Healthcare costs among patients with chronic constipation: a retrospective claims analysis in a commercially insured population

Qian Cai, Jessica L Buono, William M Spalding, Phil Sarocco, Hiangkiat Tan, Judith J Stephenson, Robyn T Carson, Jalpa A Doshi
Journal of Medical Economics 2014, 17 (2): 148-58

OBJECTIVE: To evaluate total annual all-cause, gastrointestinal-related, and symptom-related healthcare costs among chronic constipation (CC) patients and estimate incremental all-cause healthcare costs of CC patients relative to matched controls.

METHODS: Patients aged ≥18 years with continuous medical and pharmacy benefit eligibility in 2010 were identified from the HealthCore Integrated Research Database. CC patients had ≥2 medical claims for constipation (ICD-9-CM code 564.0x) ≥90 days apart or ≥1 medical claim for constipation plus ≥1 constipation-related pharmacy claim ≥90 days apart, and no medical claims for irritable bowel syndrome (IBS). Sub-groups with and without abdominal symptoms were classified according to the presence/absence of abdominal pain (ICD-9-CM code 789.0x) and bloating (ICD-9-CM code 787.3x). Controls without claims for constipation, abdominal pain, bloating, or IBS or constipation-related prescriptions were randomly selected and matched 1:1 with CC patients on age, gender, health plan region, and plan type. Generalized linear models with bootstrapping evaluated incremental all-cause costs attributable to CC, adjusting for demographics and comorbidities.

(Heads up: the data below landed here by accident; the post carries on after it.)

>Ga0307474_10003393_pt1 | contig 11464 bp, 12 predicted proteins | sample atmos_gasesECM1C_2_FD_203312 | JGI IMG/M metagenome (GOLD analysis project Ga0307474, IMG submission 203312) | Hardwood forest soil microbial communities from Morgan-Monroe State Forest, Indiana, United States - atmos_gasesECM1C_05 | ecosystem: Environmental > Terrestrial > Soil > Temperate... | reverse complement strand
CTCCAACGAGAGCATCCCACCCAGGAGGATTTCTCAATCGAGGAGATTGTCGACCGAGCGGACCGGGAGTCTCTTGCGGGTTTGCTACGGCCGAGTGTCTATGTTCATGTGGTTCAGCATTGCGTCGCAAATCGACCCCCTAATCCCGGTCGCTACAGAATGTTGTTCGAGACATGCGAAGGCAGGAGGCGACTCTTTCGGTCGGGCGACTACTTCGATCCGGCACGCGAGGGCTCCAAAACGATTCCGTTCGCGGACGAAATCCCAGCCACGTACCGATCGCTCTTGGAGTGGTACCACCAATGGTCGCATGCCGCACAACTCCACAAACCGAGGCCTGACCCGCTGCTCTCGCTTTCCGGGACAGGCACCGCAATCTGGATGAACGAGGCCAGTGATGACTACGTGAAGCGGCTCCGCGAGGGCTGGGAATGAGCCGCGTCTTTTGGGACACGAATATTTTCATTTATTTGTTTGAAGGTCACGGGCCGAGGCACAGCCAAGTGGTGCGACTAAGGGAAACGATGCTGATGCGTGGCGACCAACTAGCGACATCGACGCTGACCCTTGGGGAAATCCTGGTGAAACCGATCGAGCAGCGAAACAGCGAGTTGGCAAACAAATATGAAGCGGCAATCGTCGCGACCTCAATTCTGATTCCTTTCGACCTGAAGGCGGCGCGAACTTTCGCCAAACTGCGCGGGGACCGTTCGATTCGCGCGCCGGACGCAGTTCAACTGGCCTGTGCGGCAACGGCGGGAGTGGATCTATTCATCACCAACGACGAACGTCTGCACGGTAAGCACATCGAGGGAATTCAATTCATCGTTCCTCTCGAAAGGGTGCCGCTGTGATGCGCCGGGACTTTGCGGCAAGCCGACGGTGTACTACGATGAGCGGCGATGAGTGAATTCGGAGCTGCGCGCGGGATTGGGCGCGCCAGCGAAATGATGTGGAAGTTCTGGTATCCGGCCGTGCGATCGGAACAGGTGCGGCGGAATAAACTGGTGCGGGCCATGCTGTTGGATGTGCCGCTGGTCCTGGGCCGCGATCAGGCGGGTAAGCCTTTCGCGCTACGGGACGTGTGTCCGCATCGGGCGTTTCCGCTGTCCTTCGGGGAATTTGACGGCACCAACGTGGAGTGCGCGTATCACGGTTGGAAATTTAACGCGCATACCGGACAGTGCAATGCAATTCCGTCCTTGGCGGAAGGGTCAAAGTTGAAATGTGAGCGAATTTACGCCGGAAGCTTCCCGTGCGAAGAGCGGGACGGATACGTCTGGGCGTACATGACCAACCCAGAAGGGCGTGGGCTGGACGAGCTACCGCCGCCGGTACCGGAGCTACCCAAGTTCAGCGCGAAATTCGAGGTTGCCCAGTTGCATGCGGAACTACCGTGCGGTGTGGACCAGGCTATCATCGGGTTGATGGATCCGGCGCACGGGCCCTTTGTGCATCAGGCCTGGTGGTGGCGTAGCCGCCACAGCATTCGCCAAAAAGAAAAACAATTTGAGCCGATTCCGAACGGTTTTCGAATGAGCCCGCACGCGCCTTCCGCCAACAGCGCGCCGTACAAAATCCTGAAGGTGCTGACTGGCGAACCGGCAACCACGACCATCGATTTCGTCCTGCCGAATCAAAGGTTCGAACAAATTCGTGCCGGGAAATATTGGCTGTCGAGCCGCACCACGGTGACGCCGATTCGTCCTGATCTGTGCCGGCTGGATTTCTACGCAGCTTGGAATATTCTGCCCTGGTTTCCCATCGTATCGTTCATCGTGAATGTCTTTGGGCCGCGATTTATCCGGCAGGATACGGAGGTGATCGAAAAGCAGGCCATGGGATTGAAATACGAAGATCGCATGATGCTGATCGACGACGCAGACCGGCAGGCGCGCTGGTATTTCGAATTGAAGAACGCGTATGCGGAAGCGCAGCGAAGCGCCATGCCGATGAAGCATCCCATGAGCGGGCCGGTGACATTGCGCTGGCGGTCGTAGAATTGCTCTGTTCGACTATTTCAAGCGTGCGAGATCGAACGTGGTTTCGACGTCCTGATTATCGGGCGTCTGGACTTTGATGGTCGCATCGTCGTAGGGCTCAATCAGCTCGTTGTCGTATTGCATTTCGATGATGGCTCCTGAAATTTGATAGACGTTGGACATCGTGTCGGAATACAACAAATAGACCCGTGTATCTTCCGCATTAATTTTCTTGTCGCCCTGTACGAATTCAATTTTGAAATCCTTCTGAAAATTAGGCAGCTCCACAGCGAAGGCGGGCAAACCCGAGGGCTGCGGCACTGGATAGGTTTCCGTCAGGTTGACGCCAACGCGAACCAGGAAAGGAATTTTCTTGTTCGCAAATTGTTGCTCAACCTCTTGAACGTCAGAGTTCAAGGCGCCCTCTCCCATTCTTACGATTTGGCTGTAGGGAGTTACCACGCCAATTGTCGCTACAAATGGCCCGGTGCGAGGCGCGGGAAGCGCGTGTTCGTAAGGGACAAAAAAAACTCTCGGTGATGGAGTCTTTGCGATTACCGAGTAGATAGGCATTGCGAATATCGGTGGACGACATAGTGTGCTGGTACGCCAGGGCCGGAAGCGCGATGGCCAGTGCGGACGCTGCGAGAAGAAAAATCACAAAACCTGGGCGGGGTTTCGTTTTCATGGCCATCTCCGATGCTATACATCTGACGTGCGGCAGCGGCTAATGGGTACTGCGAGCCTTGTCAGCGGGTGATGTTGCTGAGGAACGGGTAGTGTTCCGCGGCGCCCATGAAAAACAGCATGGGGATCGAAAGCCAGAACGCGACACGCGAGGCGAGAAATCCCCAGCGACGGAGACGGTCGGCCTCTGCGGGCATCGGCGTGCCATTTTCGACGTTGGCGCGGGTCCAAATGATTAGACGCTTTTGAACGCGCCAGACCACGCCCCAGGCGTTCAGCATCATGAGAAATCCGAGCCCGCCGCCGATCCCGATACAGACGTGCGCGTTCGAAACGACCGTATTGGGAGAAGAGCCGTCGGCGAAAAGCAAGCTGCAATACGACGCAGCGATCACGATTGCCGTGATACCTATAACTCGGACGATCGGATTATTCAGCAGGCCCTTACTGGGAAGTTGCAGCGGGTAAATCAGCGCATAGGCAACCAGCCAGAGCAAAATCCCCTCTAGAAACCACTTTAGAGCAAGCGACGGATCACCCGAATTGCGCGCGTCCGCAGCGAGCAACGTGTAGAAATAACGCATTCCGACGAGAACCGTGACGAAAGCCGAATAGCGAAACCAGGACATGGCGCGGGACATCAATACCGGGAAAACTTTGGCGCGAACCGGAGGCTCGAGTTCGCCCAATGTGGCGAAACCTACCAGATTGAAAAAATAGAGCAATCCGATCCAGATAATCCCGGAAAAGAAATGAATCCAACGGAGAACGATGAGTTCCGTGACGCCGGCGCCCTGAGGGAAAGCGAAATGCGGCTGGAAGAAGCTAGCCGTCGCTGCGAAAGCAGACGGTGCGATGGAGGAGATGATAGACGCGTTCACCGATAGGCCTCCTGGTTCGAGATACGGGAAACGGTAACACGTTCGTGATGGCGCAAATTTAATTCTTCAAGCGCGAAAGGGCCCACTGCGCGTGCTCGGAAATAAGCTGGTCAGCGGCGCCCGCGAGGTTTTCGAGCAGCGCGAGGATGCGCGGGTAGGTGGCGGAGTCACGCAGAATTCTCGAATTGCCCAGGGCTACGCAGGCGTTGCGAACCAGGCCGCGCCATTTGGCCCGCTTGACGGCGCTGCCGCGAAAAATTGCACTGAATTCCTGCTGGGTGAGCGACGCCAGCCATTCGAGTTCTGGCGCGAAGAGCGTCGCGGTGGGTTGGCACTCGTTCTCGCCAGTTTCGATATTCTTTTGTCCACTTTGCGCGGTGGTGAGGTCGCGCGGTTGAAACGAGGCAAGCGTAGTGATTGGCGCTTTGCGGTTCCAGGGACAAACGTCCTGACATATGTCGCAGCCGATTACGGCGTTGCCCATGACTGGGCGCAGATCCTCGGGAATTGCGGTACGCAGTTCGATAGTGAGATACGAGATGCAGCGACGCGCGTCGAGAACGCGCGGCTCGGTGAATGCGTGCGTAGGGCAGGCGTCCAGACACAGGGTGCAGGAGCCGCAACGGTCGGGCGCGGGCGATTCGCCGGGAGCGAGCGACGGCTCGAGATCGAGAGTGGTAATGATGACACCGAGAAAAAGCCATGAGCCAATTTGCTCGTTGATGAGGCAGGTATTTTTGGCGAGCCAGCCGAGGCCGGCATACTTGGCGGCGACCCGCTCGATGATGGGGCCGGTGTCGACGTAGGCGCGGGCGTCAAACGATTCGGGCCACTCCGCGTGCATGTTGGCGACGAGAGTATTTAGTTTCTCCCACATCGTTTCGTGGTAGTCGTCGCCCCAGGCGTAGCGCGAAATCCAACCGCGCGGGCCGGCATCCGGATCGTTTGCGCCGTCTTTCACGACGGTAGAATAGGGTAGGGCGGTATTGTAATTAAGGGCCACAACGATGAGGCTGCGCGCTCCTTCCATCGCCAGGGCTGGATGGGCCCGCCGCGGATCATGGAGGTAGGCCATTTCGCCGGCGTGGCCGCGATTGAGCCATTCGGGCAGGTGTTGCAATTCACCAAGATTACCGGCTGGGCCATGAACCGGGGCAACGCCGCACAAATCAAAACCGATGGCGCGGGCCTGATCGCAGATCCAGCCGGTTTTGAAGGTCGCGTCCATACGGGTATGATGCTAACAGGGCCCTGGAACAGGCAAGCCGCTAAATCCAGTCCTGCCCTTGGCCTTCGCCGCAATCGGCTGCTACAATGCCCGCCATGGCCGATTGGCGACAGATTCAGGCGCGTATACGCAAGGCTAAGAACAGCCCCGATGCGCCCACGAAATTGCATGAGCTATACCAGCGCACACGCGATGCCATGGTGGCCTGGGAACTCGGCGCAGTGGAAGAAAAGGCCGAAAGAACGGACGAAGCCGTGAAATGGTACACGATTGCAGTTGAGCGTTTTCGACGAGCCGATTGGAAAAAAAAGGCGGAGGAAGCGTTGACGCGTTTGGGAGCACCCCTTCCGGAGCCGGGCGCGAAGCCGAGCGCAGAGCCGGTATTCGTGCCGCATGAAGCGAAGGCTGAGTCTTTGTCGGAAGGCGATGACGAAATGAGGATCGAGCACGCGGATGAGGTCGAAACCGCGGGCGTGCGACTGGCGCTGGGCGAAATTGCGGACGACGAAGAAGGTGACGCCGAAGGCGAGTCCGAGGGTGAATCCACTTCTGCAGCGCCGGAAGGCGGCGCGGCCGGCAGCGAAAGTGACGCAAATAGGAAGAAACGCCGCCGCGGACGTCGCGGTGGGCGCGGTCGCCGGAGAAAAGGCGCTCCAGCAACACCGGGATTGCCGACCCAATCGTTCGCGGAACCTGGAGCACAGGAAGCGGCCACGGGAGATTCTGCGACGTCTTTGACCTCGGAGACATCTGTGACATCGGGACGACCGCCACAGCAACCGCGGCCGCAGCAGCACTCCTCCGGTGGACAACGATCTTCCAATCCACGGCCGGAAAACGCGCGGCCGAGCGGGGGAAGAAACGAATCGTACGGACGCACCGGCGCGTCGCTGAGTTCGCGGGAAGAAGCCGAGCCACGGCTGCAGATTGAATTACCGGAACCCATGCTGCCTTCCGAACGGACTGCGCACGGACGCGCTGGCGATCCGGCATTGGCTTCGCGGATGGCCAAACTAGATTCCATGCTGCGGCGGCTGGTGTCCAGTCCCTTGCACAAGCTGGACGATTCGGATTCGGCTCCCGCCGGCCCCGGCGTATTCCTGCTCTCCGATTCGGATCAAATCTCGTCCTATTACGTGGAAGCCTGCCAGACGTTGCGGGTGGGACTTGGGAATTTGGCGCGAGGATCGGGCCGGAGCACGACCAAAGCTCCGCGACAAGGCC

RESULTS: Overall, 14,854 patients (n = 7427 each in CC and control groups) were identified (mean age = 59 years; 75.4% female). Mean annual all-cause costs for CC patients were $11,991 (2010 USD), with nearly half (44.8%) attributable to outpatient services, including physician office visits and other outpatient services (10.0% and 34.8%, respectively). GI-related costs comprised 33.7% of total all-cause costs. Symptom-related costs accounted for 10.5%, primarily driven by costs of other outpatient services (50.6%). Adjusted incremental all-cause costs associated with CC were $3508 per patient per year ($4446 for CC with abdominal symptoms; $2783 for CC without abdominal symptoms), of which 81.0% were from medical services. Incremental cost estimates may be over- or under-estimated due to classification based on claims.

CONCLUSIONS: CC imposes a substantial burden in direct healthcare costs in a commercially insured population, mainly attributable to greater use of medical services.

Full Text Links

Find Full Text Links for this Article


You are not logged in. Sign Up or Log In to join the discussion.

Related Papers

Remove bar
Read by QxMD icon Read

Save your favorite articles in one place with a free QxMD account.


Search Tips

Use Boolean operators: AND/OR

diabetic AND foot
diabetes OR diabetic

Exclude a word using the 'minus' sign

Virchow -triad

Use Parentheses

water AND (cup OR glass)

Add an asterisk (*) at end of a word to include word stems

Neuro* will search for Neurology, Neuroscientist, Neurological, and so on

Use quotes to search for an exact phrase

"primary prevention of cancer"
(heart or cardiac or cardio*) AND arrest -"American Heart Association"